Tending the Garden
Eugene England,
Lavina Fielding Anderson, editors

Chapter 8.
Literary Form and Historical Understanding:
Joseph Smith’s First Vision
Neal E. Lambert and Richard H. Cracroft

[p.89]”It all began in the year 1820, when a young man named Joseph Smith, Jr., went into a wooded grove to pray.” With these or similar words, recited in a host of languages, Mormon missionaries begin recounting the dramatic story of Joseph Smith’s first vision, that pivotal event which is so central to the message of Mormonism that belief therein has become a touchstone of faith for the orthodox Mormon and Mormon convert. In fact, as James B. Allen wrote in his insightful article on the significance of the first vision, “Belief in the vision is one of the fundamentals to which faithful members give assent. Its importance is second only to belief in the divinity of Jesus of Nazareth.”1 Not only does the first vision establish the nature of the Godhead (which Joseph Smith himself would not fully develop in writing until years later) and not only does the vision confirm that all churches are “an abomination” in the sight of God, but it also suggests the need for a restoration and hence a special mission for Joseph Smith. Thus the vision prepares the way for the appearance of other heavenly personages, especially the 1823 and subsequent appearances [p.90]of Moroni and the eventual delivery, of the golden plates and their translation as the Book of Mormon.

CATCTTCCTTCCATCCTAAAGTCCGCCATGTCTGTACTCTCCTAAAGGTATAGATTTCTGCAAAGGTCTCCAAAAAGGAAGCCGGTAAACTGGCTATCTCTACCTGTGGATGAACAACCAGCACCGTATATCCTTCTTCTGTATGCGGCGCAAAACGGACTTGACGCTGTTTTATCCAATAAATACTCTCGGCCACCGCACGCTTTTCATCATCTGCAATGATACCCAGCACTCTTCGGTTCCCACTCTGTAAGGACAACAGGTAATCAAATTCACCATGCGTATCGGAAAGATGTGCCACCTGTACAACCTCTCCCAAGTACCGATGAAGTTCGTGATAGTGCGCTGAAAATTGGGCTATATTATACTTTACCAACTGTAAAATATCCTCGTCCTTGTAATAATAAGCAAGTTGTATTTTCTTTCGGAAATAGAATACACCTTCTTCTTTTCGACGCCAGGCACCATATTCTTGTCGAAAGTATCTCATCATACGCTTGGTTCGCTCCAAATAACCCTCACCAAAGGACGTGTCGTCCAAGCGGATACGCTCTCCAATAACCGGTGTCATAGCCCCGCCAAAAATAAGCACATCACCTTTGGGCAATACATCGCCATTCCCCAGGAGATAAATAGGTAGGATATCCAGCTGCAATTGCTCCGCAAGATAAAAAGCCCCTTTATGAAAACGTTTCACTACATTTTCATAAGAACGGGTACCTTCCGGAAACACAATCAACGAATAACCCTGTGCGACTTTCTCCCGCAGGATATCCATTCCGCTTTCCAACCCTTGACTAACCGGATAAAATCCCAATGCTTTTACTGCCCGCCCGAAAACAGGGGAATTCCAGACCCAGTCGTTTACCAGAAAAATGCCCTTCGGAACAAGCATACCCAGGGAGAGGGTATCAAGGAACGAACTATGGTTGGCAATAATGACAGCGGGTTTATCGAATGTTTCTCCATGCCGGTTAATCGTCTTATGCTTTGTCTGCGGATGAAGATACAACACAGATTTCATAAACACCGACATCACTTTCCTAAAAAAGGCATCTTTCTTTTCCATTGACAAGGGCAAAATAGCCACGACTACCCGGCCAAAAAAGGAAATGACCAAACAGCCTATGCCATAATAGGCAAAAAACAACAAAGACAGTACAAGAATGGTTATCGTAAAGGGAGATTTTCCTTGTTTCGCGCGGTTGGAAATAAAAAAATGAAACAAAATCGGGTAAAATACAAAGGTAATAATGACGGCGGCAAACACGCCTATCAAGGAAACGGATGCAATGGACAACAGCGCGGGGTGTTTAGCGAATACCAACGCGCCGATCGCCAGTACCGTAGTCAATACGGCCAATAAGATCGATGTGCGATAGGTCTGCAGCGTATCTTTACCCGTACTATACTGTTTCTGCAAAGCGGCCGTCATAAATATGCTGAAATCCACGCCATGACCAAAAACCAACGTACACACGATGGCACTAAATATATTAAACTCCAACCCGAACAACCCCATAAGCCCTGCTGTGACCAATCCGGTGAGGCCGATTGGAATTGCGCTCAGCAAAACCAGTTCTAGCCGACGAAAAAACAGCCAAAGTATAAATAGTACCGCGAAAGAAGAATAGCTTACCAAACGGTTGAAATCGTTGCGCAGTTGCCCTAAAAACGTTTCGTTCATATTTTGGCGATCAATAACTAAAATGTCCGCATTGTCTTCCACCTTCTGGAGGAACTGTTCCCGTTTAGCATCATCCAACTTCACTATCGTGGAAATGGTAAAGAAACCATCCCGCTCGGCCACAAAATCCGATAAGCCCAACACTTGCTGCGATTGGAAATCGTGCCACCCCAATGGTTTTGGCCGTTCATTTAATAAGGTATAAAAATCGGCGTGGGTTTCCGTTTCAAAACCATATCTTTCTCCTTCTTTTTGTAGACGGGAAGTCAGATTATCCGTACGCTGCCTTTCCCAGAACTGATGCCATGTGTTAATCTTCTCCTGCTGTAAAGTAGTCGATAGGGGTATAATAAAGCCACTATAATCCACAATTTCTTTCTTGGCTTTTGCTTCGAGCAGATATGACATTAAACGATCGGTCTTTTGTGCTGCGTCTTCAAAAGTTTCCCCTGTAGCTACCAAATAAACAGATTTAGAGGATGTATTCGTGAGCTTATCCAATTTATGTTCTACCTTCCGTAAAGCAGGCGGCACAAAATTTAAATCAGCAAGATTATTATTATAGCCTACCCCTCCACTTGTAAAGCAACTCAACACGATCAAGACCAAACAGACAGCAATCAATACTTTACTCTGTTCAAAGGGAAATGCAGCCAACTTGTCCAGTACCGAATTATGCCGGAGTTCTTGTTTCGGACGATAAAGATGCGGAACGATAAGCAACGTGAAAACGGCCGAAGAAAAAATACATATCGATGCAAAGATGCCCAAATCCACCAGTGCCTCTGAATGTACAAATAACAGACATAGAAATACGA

Yet, as James B. Allen, Milton V. Backman, Jr., Dean C. Jessee, and others have pointed out in their studies of the event, the first vision was not immediately given the importance in Mormon theology that it would later achieve.2 Indeed, as these scholars have noted, published accounts of the first vision were, from our perspective, surprisingly slow to appear; and early Mormon missionaries placed the Book of Mormon, not the vision of the Father and the Son, at the center of the message to the world. “There is little if any evidence,” Allen asserts, “that by the early 1830s Joseph Smith was telling the story in public.”3 In fact, it was apparently not until some twelve years after the event that an account of the first vision was written. Backman notes in Joseph Smith’s First Vision: “While non-Mormon newspapers of 1830 and later make reference to Joseph’s claim that he had been visited by God, the earliest recorded recital of the First Vision that has been preserved … was dictated by Joseph to his scribe, Frederick G. Williams, between July 20, 1832, and November of that year.”4 This important 1832 account was followed in 1835 by a short recital of the first vision in which Joseph Smith recounted the event, as recorded by Warren Cowdery, to a “Jewish minister” named Joshua, the priestly name adopted by Robert Matthias.5 The third and most important account of the vision, dictated by Joseph in 1838 as part of his History of the Church, underwent several revisions before it was recorded by James Mulholland sometime in 1839.6 The other extant record of the vision as recorded by the prophet Joseph is found in the letter which he sent to John Wentworth, editor of the Chicago Democrat, in 1841.7